Phenix Center for Economic and Informatics Studies held local dialogue meetings on how to select technical and professional majors appropriate to the needs of the labor market, as part of the Center’s efforts to bridge the skills gap between the educational system and the labor market’s needs in Jordan.
Over a period of one week, Phenix Center held four dialogue meetings in the governorates of Karak, Tafila, Balqa, and Madaba, in cooperation with Oxfam as part of the “Youth Participation and Employment” Program, within the framework of the Arab-Danish Partnership Program 2017-2021. The meetings were attended by a variety of specialists and experts in education, labor market and vocational training, and the discussion focused on the policy paper titled “Expanding Vocational and Technical Education in Jordan” which was prepared by Phenix Center within the framework of the same project.
The Programme Manager at Phenix Center, Dua’a Al-Ajarmah, said that the meetings call for improving the ways for young people to select technical and professional majors as means to significantly reduce the growing unemployment rates. Al-Ajarmah pointed out the importance of empowering young people with capacities that can enable them to build their professional careers, not only on the basis of their personal preferences and interests, but also on the needs of the Jordanian labor market. It is of utmost importance to get rid of traditional notions of prestige linked to specific professional careers, while supporting the development of young people’s technical skills and increasing their access to field experiences that are suitable for the Jordanian labor market.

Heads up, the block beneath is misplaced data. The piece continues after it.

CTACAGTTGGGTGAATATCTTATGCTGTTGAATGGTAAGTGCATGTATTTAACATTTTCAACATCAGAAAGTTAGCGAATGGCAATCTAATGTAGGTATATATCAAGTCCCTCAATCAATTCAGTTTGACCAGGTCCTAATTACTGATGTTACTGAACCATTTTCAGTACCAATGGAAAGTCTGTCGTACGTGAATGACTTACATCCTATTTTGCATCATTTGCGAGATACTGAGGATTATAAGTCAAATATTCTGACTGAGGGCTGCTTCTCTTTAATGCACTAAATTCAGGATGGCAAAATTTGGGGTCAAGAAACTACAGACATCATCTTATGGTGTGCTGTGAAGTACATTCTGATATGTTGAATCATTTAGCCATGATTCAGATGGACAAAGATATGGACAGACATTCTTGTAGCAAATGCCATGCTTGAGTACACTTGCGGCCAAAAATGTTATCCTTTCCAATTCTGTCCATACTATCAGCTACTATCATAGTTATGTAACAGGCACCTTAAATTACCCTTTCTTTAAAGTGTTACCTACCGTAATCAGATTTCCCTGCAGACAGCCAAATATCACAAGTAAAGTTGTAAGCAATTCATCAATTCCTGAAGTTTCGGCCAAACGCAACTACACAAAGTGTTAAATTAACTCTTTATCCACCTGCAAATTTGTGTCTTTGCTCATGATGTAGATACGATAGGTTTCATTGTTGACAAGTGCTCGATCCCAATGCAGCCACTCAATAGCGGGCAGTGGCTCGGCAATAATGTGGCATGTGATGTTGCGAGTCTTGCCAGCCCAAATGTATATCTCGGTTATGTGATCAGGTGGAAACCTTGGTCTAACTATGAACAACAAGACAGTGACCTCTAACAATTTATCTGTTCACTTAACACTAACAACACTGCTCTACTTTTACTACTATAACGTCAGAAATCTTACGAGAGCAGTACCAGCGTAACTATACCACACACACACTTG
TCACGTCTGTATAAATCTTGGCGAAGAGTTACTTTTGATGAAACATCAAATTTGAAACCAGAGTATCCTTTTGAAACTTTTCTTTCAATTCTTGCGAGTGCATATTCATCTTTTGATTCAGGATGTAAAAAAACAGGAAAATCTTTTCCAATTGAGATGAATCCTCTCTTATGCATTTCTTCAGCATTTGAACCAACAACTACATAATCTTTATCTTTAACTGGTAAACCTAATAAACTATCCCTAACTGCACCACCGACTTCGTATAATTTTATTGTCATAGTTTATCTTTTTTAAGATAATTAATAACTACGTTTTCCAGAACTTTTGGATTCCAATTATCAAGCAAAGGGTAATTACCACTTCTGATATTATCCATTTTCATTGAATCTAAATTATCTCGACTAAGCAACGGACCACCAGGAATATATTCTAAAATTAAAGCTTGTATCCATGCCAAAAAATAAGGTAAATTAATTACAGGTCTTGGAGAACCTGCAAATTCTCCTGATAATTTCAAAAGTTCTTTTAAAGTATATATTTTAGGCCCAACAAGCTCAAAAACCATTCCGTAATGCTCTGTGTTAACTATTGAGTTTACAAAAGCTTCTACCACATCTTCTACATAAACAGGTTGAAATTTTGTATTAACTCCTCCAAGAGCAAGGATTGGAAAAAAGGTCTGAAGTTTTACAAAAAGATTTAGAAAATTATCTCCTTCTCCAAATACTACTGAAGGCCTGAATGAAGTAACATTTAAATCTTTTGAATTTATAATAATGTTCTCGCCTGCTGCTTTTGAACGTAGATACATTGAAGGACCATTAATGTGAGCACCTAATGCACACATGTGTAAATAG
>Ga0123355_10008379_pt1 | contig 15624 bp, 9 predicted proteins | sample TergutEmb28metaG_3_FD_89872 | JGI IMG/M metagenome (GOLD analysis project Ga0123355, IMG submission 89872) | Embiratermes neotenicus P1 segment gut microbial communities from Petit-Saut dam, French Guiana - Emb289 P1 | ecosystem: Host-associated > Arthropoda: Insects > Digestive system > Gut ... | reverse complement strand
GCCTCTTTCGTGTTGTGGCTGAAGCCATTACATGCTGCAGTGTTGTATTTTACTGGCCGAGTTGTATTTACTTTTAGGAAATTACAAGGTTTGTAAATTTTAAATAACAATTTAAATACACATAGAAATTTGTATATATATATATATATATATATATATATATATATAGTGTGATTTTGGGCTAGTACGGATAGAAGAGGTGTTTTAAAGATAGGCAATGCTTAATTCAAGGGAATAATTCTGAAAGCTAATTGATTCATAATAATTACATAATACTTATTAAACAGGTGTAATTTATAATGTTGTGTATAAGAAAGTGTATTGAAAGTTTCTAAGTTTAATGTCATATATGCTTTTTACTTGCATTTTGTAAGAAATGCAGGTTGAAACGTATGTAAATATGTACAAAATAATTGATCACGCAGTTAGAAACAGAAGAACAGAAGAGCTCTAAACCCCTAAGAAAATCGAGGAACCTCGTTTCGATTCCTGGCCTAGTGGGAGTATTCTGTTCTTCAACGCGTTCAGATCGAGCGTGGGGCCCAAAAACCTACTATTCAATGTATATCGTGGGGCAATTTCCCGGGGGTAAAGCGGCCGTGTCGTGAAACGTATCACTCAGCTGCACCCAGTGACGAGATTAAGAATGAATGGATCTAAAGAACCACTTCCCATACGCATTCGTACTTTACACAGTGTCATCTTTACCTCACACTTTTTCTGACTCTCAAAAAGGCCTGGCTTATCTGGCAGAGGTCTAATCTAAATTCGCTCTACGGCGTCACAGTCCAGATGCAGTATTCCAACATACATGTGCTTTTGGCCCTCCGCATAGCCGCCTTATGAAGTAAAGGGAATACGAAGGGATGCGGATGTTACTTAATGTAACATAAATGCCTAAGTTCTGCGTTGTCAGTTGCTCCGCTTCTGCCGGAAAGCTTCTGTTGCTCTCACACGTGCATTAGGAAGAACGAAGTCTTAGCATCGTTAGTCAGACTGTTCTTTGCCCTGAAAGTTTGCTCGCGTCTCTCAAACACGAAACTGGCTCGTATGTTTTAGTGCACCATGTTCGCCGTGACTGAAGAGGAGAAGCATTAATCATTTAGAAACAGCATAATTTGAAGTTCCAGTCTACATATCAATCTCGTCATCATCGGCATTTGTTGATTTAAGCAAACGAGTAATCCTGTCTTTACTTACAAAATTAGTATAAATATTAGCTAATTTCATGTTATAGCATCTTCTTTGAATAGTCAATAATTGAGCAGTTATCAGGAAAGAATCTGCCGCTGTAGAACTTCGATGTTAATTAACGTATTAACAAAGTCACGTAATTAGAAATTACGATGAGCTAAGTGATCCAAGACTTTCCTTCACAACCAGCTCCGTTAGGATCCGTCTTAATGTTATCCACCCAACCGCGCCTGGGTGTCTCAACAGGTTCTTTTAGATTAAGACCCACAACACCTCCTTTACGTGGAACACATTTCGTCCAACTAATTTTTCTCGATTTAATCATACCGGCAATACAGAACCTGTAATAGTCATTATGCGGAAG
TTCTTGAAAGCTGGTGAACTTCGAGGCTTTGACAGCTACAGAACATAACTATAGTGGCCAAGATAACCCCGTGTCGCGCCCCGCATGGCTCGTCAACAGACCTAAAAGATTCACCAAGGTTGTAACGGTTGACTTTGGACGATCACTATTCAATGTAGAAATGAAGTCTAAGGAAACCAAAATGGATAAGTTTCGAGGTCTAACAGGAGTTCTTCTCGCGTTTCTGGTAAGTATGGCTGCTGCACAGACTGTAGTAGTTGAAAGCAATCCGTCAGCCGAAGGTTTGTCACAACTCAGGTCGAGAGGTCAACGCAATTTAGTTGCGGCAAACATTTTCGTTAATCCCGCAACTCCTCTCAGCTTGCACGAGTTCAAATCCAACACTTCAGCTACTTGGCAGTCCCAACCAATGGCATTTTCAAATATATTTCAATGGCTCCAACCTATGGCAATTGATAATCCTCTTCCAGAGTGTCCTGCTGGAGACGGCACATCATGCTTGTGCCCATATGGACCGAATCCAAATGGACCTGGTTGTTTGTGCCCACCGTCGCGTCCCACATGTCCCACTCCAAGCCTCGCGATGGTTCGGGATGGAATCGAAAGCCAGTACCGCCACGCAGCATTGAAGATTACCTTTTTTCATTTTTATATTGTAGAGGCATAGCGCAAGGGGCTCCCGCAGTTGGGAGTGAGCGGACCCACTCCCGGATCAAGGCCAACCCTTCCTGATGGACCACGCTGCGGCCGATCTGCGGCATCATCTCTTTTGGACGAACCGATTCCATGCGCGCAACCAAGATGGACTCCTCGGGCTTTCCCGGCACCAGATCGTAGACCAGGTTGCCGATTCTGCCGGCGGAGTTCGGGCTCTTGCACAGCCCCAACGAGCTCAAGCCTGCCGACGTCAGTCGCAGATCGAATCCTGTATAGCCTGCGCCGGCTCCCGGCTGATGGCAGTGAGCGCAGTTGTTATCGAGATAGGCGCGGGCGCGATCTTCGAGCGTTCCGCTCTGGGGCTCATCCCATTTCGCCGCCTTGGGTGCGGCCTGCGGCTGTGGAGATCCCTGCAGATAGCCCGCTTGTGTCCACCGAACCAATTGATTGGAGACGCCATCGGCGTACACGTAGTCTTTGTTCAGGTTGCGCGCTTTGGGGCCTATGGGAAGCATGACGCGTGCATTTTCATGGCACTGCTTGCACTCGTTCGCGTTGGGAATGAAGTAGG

The sessions discussed the importance of vocational and technical education in Jordan, as the numbers of the Department of Statistics in 2018 showed that there were approximately 23,000 students enrolled in vocational education, while those who chose academic education reached 178,000 students.
The dialogue sessions also discussed the challenges caused by the COVID-19 on the technical and vocational education and training system in Jordan, and the need to improve the measures taken by the government to deal with the social and economic consequences of this crisis. Indeed, the current crisis shows the urgent need to change the entire TVET system in order to contribute significantly to alleviating unemployment rates.
Participants in the dialogue sessions stressed the need to enhance the participation of the private sector in developing technical education skills for employment purposes, to activate processes of experience exchange between workers in the technical education sector at the local and global levels, to develop new professional specialties, and to secure high-quality means of transportation for citizens in the Kingdom’s governorates and its various villages.
Finally, the participants pointed out that the reasons for young men and women’s reluctance to enroll in vocational specializations is the failure of schools and vocational institutes to absorb the numbers of students wishing to study vocational specializations, and the facilities are not well equipped as well. These points out the crucial importance of increasing young people’s awareness from the early stages of school education on how to select specializations that are in line with the needs of the labor market.